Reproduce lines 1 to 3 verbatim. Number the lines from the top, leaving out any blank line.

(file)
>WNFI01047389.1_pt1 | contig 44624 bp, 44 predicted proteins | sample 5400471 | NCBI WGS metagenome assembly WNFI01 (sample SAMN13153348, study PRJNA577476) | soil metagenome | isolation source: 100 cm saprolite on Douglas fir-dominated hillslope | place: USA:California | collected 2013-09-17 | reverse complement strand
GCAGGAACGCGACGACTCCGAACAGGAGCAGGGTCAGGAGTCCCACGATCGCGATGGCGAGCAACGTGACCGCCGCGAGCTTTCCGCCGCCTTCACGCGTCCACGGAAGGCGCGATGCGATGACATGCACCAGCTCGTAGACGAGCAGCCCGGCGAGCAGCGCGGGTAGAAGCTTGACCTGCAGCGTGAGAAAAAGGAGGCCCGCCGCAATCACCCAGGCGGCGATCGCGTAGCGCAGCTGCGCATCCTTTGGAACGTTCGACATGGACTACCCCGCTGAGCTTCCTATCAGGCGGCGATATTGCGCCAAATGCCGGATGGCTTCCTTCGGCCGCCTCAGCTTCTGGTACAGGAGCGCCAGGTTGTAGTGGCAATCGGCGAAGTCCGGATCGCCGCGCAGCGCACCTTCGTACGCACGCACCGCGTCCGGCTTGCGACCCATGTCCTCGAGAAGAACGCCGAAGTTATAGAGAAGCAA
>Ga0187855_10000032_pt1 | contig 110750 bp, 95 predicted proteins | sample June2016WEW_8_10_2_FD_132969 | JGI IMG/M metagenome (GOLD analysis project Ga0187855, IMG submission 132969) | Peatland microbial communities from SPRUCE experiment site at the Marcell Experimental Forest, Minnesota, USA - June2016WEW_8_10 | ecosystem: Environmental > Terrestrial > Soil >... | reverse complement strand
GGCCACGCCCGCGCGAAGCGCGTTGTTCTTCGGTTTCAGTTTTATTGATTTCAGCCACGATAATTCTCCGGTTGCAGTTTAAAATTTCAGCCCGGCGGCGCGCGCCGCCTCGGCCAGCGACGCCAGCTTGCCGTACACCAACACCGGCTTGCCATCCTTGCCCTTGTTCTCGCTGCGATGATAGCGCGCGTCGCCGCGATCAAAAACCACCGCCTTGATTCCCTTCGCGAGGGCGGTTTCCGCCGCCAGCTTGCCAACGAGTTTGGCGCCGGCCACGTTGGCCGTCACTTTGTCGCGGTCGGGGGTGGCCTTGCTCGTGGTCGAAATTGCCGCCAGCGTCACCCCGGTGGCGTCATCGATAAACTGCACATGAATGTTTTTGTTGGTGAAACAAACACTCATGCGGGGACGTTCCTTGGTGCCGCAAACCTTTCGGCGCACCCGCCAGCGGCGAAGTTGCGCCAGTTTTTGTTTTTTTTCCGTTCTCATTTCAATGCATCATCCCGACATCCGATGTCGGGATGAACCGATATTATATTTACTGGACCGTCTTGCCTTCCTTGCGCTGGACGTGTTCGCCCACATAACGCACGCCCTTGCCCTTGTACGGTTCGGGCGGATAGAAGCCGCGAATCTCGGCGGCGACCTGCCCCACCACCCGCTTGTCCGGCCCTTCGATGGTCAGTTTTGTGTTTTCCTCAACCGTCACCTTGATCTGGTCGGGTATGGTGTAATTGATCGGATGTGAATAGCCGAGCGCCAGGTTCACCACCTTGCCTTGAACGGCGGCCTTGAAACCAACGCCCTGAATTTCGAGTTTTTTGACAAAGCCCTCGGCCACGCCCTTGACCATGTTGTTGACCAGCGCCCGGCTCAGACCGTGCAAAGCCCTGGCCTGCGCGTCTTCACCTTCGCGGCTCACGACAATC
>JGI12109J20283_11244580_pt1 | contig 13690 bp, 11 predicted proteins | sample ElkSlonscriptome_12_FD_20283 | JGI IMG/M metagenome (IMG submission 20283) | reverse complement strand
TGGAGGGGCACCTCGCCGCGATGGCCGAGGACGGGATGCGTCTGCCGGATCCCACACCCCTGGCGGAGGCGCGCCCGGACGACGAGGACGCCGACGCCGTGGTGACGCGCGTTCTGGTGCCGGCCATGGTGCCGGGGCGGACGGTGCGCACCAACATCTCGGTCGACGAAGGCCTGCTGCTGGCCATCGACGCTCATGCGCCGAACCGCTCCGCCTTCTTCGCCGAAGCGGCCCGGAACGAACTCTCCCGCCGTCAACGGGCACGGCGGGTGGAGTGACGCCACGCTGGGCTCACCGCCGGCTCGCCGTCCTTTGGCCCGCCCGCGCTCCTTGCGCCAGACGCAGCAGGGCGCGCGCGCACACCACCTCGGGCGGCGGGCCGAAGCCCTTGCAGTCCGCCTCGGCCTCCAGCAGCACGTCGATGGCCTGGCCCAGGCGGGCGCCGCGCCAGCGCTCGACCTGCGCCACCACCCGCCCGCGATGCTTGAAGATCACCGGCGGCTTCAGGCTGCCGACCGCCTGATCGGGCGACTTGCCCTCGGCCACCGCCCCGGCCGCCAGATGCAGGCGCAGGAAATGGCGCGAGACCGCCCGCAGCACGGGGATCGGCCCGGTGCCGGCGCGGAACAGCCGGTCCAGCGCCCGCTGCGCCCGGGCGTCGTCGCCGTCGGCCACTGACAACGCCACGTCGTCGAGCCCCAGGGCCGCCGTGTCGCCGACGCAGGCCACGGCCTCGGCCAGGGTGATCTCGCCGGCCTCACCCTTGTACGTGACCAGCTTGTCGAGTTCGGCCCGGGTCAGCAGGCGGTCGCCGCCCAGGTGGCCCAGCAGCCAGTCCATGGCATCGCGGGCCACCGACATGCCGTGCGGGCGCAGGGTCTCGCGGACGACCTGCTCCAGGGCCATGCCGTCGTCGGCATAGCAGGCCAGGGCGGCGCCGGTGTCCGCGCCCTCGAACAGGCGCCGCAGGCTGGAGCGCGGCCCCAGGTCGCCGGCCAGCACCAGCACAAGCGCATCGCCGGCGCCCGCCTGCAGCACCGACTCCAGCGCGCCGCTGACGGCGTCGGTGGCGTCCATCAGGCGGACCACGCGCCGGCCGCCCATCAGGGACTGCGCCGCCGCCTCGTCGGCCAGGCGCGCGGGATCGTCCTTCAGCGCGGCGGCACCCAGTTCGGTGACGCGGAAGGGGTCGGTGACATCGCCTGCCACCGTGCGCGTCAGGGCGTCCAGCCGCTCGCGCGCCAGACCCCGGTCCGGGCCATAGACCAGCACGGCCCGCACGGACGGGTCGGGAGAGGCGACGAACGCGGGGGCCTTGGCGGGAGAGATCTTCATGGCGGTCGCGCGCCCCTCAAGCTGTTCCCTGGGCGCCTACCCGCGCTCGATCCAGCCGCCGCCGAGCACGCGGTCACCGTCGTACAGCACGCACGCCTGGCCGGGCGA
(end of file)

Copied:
>WNFI01047389.1_pt1 | contig 44624 bp, 44 predicted proteins | sample 5400471 | NCBI WGS metagenome assembly WNFI01 (sample SAMN13153348, study PRJNA577476) | soil metagenome | isolation source: 100 cm saprolite on Douglas fir-dominated hillslope | place: USA:California | collected 2013-09-17 | reverse complement strand
GCAGGAACGCGACGACTCCGAACAGGAGCAGGGTCAGGAGTCCCACGATCGCGATGGCGAGCAACGTGACCGCCGCGAGCTTTCCGCCGCCTTCACGCGTCCACGGAAGGCGCGATGCGATGACATGCACCAGCTCGTAGACGAGCAGCCCGGCGAGCAGCGCGGGTAGAAGCTTGACCTGCAGCGTGAGAAAAAGGAGGCCCGCCGCAATCACCCAGGCGGCGATCGCGTAGCGCAGCTGCGCATCCTTTGGAACGTTCGACATGGACTACCCCGCTGAGCTTCCTATCAGGCGGCGATATTGCGCCAAATGCCGGATGGCTTCCTTCGGCCGCCTCAGCTTCTGGTACAGGAGCGCCAGGTTGTAGTGGCAATCGGCGAAGTCCGGATCGCCGCGCAGCGCACCTTCGTACGCACGCACCGCGTCCGGCTTGCGACCCATGTCCTCGAGAAGAACGCCGAAGTTATAGAGAAGCAA
>Ga0187855_10000032_pt1 | contig 110750 bp, 95 predicted proteins | sample June2016WEW_8_10_2_FD_132969 | JGI IMG/M metagenome (GOLD analysis project Ga0187855, IMG submission 132969) | Peatland microbial communities from SPRUCE experiment site at the Marcell Experimental Forest, Minnesota, USA - June2016WEW_8_10 | ecosystem: Environmental > Terrestrial > Soil >... | reverse complement strand